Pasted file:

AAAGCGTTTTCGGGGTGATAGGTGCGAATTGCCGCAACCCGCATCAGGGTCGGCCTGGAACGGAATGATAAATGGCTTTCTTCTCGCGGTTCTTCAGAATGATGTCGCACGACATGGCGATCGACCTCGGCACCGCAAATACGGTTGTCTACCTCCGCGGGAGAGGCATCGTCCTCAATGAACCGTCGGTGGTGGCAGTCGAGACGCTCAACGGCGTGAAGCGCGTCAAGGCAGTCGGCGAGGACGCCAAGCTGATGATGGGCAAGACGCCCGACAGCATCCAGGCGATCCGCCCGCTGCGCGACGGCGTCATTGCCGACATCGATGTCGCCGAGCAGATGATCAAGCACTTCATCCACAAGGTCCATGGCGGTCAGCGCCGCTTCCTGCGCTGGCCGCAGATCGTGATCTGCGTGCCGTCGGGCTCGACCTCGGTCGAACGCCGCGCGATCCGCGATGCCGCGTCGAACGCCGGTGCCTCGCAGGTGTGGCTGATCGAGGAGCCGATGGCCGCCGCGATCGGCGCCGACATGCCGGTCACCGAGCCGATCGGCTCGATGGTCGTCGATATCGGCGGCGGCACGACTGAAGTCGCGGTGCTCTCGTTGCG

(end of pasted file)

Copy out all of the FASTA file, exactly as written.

AAAGCGTTTTCGGGGTGATAGGTGCGAATTGCCGCAACCCGCATCAGGGTCGGCCTGGAACGGAATGATAAATGGCTTTCTTCTCGCGGTTCTTCAGAATGATGTCGCACGACATGGCGATCGACCTCGGCACCGCAAATACGGTTGTCTACCTCCGCGGGAGAGGCATCGTCCTCAATGAACCGTCGGTGGTGGCAGTCGAGACGCTCAACGGCGTGAAGCGCGTCAAGGCAGTCGGCGAGGACGCCAAGCTGATGATGGGCAAGACGCCCGACAGCATCCAGGCGATCCGCCCGCTGCGCGACGGCGTCATTGCCGACATCGATGTCGCCGAGCAGATGATCAAGCACTTCATCCACAAGGTCCATGGCGGTCAGCGCCGCTTCCTGCGCTGGCCGCAGATCGTGATCTGCGTGCCGTCGGGCTCGACCTCGGTCGAACGCCGCGCGATCCGCGATGCCGCGTCGAACGCCGGTGCCTCGCAGGTGTGGCTGATCGAGGAGCCGATGGCCGCCGCGATCGGCGCCGACATGCCGGTCACCGAGCCGATCGGCTCGATGGTCGTCGATATCGGCGGCGGCACGACTGAAGTCGCGGTGCTCTCGTTGCG